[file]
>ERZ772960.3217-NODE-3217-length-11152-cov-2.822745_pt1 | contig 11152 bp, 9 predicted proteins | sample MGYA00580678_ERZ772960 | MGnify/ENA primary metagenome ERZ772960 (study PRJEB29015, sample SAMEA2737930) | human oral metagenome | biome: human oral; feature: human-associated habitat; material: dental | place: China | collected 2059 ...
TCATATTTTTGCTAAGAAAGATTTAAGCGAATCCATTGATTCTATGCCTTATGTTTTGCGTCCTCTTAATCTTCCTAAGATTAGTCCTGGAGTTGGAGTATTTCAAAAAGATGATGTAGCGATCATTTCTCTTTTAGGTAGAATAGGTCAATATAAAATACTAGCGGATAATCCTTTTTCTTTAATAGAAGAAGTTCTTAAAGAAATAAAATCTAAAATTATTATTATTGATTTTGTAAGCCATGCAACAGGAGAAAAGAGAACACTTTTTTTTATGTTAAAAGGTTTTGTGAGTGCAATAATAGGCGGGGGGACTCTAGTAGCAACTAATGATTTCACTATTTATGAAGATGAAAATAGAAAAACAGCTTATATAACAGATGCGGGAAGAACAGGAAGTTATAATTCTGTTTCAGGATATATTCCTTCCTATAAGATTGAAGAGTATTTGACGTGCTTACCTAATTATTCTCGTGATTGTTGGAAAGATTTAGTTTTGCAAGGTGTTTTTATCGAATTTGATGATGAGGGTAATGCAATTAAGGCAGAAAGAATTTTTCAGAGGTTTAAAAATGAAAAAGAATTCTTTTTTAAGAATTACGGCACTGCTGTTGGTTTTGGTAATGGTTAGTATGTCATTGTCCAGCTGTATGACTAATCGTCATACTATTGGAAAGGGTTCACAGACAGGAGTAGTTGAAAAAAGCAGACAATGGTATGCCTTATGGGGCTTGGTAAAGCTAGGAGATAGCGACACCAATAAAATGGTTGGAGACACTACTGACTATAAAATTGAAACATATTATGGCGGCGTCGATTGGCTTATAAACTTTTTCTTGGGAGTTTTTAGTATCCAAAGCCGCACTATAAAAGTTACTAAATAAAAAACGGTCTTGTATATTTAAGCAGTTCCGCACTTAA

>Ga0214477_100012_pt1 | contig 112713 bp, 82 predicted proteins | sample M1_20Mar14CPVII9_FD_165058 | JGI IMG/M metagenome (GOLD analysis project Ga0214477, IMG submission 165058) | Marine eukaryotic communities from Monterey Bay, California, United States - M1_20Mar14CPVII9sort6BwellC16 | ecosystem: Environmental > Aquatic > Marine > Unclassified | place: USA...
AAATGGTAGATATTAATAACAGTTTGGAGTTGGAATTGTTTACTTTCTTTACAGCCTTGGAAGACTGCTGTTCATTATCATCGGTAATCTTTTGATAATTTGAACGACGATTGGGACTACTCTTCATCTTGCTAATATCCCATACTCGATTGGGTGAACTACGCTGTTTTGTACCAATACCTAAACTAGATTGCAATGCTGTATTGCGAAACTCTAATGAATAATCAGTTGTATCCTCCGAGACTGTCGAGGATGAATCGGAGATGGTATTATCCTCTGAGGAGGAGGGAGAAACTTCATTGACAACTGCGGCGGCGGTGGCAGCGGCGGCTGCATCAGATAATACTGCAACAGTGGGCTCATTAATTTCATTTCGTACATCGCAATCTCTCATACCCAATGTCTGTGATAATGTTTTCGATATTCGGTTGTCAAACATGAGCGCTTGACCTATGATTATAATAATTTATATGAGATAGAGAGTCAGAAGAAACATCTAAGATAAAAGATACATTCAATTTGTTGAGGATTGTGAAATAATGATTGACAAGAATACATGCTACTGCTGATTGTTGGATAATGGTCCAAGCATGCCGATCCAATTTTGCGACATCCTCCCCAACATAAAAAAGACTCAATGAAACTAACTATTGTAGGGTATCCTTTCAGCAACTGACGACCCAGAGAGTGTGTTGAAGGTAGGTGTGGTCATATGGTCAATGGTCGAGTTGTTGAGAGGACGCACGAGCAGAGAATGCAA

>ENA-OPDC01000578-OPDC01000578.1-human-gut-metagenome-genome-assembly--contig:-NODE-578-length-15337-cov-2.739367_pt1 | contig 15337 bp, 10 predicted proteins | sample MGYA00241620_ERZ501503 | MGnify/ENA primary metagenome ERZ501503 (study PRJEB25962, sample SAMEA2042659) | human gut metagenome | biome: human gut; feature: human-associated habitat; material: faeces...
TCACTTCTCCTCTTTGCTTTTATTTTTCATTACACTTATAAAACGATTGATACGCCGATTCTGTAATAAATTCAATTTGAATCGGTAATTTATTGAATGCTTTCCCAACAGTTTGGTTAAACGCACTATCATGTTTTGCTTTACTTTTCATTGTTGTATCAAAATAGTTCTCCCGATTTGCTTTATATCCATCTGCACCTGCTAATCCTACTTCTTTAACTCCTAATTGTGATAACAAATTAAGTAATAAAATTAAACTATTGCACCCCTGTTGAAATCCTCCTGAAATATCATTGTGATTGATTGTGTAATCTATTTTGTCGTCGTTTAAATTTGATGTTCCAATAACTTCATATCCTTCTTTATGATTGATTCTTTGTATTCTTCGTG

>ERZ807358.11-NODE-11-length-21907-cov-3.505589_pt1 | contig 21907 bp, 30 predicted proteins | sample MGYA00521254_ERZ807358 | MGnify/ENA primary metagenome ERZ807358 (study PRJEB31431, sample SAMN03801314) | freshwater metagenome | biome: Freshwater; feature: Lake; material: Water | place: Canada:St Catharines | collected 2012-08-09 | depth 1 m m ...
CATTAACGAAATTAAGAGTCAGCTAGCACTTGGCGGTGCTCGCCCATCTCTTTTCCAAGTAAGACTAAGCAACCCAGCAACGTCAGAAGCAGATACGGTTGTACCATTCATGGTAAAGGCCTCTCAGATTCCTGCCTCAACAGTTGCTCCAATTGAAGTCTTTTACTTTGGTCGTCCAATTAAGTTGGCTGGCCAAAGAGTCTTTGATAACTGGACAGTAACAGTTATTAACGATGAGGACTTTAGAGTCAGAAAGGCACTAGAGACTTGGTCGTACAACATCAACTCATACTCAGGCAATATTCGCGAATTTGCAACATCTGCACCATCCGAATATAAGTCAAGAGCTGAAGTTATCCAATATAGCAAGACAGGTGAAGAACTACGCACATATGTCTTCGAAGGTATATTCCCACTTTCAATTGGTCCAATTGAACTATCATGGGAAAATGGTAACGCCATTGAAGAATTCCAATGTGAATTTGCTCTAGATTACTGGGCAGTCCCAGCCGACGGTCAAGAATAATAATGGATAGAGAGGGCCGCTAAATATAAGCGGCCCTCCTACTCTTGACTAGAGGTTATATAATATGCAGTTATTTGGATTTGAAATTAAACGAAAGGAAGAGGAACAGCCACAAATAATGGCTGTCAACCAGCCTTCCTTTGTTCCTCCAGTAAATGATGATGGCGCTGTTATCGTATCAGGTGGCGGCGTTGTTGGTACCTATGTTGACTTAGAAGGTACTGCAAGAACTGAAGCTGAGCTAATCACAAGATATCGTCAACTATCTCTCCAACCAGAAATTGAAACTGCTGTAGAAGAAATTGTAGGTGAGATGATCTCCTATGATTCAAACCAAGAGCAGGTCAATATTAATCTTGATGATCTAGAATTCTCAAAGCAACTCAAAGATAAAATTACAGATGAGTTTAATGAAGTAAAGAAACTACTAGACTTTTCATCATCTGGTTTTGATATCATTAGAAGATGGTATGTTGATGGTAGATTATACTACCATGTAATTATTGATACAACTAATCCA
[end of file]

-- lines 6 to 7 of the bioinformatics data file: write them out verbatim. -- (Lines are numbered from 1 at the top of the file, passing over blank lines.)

TCACTTCTCCTCTTTGCTTTTATTTTTCATTACACTTATAAAACGATTGATACGCCGATTCTGTAATAAATTCAATTTGAATCGGTAATTTATTGAATGCTTTCCCAACAGTTTGGTTAAACGCACTATCATGTTTTGCTTTACTTTTCATTGTTGTATCAAAATAGTTCTCCCGATTTGCTTTATATCCATCTGCACCTGCTAATCCTACTTCTTTAACTCCTAATTGTGATAACAAATTAAGTAATAAAATTAAACTATTGCACCCCTGTTGAAATCCTCCTGAAATATCATTGTGATTGATTGTGTAATCTATTTTGTCGTCGTTTAAATTTGATGTTCCAATAACTTCATATCCTTCTTTATGATTGATTCTTTGTATTCTTCGTG

>ERZ807358.11-NODE-11-length-21907-cov-3.505589_pt1 | contig 21907 bp, 30 predicted proteins | sample MGYA00521254_ERZ807358 | MGnify/ENA primary metagenome ERZ807358 (study PRJEB31431, sample SAMN03801314) | freshwater metagenome | biome: Freshwater; feature: Lake; material: Water | place: Canada:St Catharines | collected 2012-08-09 | depth 1 m m ...